The Legal Record
VOL. 122, NO. 27 ONLINE EDITION July 7, 2020
The Legal Record Home
Public Notices
Online Content
Subscribe to The Legal Record
Contact Us
Election-year retirements on Supreme Court unlikely
The last time a Supreme Court justice announced his retirement in a presidential election year, most of the current justices were too young to vote.  

It was 1968, and things didn’t work out as planned. The nomination to replace Chief Justice Earl Warren failed in that turbulent year, and no justice has retired in an election year since.  

The pattern is not likely to be broken in 2020, despite persistent chatter that Justice Clarence Thomas could give President Donald Trump a seat to fill before the election.  

Retirements have tended to be announced in June, as Justice Anthony Kennedy did in 2018. But the conservative Thomas has made clear to anyone who has asked, including an interviewer last year, that he has no plans to retire.  

“Let’s fast forward to 20 years from now. Twenty years from now, at your retirement party,” his interviewer, Pepperdine University law professor James Gash, began.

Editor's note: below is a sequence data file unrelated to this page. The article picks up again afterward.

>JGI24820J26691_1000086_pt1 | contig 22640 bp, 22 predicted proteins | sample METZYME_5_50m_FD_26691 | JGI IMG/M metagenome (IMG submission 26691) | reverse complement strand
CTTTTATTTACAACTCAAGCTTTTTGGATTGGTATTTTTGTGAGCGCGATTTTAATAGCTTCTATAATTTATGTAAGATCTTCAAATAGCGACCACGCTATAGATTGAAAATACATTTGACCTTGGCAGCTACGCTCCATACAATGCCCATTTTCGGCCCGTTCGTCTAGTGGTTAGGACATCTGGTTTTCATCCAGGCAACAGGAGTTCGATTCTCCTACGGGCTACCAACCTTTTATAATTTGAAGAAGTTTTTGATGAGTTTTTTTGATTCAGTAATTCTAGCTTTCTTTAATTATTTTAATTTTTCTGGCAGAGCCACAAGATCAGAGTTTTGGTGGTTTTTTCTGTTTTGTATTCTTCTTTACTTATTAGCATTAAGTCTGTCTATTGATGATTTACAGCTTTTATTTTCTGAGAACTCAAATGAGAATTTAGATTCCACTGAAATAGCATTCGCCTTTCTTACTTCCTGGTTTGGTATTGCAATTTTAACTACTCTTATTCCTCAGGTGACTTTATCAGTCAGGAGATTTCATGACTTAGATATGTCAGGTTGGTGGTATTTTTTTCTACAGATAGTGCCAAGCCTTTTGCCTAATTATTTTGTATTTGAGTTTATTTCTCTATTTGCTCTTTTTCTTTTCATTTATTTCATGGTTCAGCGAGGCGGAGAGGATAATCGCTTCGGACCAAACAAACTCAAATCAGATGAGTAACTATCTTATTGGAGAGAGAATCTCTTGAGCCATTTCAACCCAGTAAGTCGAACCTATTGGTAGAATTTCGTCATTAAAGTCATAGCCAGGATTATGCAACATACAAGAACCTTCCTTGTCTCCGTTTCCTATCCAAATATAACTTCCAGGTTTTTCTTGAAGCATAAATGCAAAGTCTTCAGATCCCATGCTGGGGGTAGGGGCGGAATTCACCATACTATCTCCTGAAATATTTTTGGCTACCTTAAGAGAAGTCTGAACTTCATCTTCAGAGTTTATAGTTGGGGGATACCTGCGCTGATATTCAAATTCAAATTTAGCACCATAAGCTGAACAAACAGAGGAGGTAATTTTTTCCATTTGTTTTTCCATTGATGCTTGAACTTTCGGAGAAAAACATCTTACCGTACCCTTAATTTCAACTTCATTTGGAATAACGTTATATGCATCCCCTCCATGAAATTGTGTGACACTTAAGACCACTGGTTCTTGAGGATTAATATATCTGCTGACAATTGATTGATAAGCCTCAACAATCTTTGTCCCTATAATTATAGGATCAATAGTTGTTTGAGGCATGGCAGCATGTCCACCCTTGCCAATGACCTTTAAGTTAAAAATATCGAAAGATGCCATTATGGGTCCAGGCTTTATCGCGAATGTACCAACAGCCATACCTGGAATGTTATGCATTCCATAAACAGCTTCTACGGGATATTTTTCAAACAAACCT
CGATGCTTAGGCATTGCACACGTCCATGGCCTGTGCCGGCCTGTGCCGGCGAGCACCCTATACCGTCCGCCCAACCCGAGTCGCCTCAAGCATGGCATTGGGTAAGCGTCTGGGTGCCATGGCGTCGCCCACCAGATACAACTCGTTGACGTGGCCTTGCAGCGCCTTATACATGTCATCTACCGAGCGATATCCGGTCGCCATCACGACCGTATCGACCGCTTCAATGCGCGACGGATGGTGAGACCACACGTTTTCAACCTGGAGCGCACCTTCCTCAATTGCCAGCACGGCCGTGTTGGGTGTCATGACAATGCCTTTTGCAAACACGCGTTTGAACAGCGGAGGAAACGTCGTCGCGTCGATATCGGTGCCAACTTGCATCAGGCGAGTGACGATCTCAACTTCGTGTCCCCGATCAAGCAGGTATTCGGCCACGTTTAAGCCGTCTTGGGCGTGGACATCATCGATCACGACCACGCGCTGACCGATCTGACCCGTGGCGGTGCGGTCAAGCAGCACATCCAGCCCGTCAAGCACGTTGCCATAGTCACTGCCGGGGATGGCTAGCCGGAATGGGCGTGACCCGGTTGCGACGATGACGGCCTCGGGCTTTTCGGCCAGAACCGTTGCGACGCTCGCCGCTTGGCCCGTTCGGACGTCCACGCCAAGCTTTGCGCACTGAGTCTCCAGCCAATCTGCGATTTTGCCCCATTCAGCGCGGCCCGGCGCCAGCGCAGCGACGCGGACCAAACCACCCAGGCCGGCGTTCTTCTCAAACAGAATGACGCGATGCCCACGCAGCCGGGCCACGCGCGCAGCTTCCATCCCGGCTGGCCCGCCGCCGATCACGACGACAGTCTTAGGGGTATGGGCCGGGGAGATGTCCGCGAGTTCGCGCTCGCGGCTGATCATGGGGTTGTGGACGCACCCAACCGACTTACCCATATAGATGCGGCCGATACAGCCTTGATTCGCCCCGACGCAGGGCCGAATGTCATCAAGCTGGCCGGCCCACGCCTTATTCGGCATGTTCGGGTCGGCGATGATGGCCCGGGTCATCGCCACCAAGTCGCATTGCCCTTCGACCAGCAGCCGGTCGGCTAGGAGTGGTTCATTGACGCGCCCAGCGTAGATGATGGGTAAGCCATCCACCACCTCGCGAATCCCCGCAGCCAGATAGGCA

“I’m not retiring,” Thomas broke in to say.  

“Twenty years?” Gash said.  

“No,” Thomas said.  

“Thirty years?” Gash followed.  

“No,” Thomas said.  

The 72-year-old Georgia native is the longest-serving justice on the current court. If he serves another eight years, he would eclipse the service of record-holding Justice William O. Douglas, whose tenure lasted 36 years and nearly 8 months.  

If Thomas does stay that long, he’ll only be 80 – younger than Justices Ruth Bader Ginsburg and Stephen Breyer are today.  

In 1968, Warren announced his retirement, but it didn’t take effect until the Senate confirmed his successor. President Lyndon Johnson quickly named Justice Abe Fortas for the job. The president also nominated a federal judge and friend from Texas, Homer Thornberry, for Fortas’s seat.  

It didn’t go well for Fortas, whose nomination was blocked by Republicans and conservative Democrats in the Senate. Thornberry never got a vote either, once it became clear Fortas wasn’t moving up.  

When Richard Nixon won the 1968 election, he got a bonus, the opportunity to select a chief justice who would be nothing like the liberal Warren. The outgoing chief justice served another year, until Warren Burger took the oath of office in June 1969.  

The only other vacancy that has occurred in an election year since was in 2016, when Justice Antonin Scalia died. President Barack Obama named Merrick Garland to fill the seat and Senate Republicans refused to act on the nomination.  

When Trump won the presidency, he too had a seat to fill and quickly named Justice Neil Gorsuch.  

Back to the Home Page

Home | Public Notices | Online Content | Subscribe | Contact Us | Admin | FTP
© 2020, Lewis Legal News, Inc. Terms and Conditions Apply.
Lewis Legal News, Inc. - Logo
Design © 2003 - 2020, SPIS, LLC.